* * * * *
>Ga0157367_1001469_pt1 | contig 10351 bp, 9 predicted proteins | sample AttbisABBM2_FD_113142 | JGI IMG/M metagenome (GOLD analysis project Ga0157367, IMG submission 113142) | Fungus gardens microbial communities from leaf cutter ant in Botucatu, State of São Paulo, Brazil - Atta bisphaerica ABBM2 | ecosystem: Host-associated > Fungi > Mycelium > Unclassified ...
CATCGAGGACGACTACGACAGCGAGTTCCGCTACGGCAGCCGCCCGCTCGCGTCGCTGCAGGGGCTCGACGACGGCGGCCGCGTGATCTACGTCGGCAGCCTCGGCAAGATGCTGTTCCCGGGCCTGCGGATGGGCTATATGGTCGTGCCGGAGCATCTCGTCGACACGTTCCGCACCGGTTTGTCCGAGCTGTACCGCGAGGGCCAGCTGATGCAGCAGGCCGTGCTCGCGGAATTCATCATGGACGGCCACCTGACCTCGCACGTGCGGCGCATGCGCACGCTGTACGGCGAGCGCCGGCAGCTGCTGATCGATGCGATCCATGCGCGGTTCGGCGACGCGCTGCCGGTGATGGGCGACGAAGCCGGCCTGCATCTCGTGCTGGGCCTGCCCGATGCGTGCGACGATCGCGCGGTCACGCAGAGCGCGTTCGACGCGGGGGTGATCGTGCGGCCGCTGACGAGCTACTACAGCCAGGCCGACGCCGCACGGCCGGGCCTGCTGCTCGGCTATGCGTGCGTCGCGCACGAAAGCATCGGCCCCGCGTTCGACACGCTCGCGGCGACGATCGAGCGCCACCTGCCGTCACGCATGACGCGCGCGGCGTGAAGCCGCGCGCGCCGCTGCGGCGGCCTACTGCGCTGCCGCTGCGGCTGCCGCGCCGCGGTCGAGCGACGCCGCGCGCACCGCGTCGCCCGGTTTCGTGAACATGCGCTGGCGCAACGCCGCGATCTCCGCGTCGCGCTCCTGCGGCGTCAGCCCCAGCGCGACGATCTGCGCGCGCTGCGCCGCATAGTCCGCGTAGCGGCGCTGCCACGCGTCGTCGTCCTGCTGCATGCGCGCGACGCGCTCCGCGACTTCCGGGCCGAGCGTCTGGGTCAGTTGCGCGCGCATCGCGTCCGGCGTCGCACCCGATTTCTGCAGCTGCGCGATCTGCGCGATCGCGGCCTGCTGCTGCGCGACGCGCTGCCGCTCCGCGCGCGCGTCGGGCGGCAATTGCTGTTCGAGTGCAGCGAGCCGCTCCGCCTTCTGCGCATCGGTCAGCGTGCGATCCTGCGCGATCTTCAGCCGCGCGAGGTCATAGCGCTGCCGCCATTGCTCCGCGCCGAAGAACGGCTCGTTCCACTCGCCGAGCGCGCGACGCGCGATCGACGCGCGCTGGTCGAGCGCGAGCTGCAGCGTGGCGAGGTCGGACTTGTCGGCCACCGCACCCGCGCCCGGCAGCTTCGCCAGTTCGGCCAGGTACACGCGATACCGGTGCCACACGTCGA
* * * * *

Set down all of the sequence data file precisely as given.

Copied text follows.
>Ga0157367_1001469_pt1 | contig 10351 bp, 9 predicted proteins | sample AttbisABBM2_FD_113142 | JGI IMG/M metagenome (GOLD analysis project Ga0157367, IMG submission 113142) | Fungus gardens microbial communities from leaf cutter ant in Botucatu, State of São Paulo, Brazil - Atta bisphaerica ABBM2 | ecosystem: Host-associated > Fungi > Mycelium > Unclassified ...
CATCGAGGACGACTACGACAGCGAGTTCCGCTACGGCAGCCGCCCGCTCGCGTCGCTGCAGGGGCTCGACGACGGCGGCCGCGTGATCTACGTCGGCAGCCTCGGCAAGATGCTGTTCCCGGGCCTGCGGATGGGCTATATGGTCGTGCCGGAGCATCTCGTCGACACGTTCCGCACCGGTTTGTCCGAGCTGTACCGCGAGGGCCAGCTGATGCAGCAGGCCGTGCTCGCGGAATTCATCATGGACGGCCACCTGACCTCGCACGTGCGGCGCATGCGCACGCTGTACGGCGAGCGCCGGCAGCTGCTGATCGATGCGATCCATGCGCGGTTCGGCGACGCGCTGCCGGTGATGGGCGACGAAGCCGGCCTGCATCTCGTGCTGGGCCTGCCCGATGCGTGCGACGATCGCGCGGTCACGCAGAGCGCGTTCGACGCGGGGGTGATCGTGCGGCCGCTGACGAGCTACTACAGCCAGGCCGACGCCGCACGGCCGGGCCTGCTGCTCGGCTATGCGTGCGTCGCGCACGAAAGCATCGGCCCCGCGTTCGACACGCTCGCGGCGACGATCGAGCGCCACCTGCCGTCACGCATGACGCGCGCGGCGTGAAGCCGCGCGCGCCGCTGCGGCGGCCTACTGCGCTGCCGCTGCGGCTGCCGCGCCGCGGTCGAGCGACGCCGCGCGCACCGCGTCGCCCGGTTTCGTGAACATGCGCTGGCGCAACGCCGCGATCTCCGCGTCGCGCTCCTGCGGCGTCAGCCCCAGCGCGACGATCTGCGCGCGCTGCGCCGCATAGTCCGCGTAGCGGCGCTGCCACGCGTCGTCGTCCTGCTGCATGCGCGCGACGCGCTCCGCGACTTCCGGGCCGAGCGTCTGGGTCAGTTGCGCGCGCATCGCGTCCGGCGTCGCACCCGATTTCTGCAGCTGCGCGATCTGCGCGATCGCGGCCTGCTGCTGCGCGACGCGCTGCCGCTCCGCGCGCGCGTCGGGCGGCAATTGCTGTTCGAGTGCAGCGAGCCGCTCCGCCTTCTGCGCATCGGTCAGCGTGCGATCCTGCGCGATCTTCAGCCGCGCGAGGTCATAGCGCTGCCGCCATTGCTCCGCGCCGAAGAACGGCTCGTTCCACTCGCCGAGCGCGCGACGCGCGATCGACGCGCGCTGGTCGAGCGCGAGCTGCAGCGTGGCGAGGTCGGACTTGTCGGCCACCGCACCCGCGCCCGGCAGCTTCGCCAGTTCGGCCAGGTACACGCGATACCGGTGCCACACGTCGA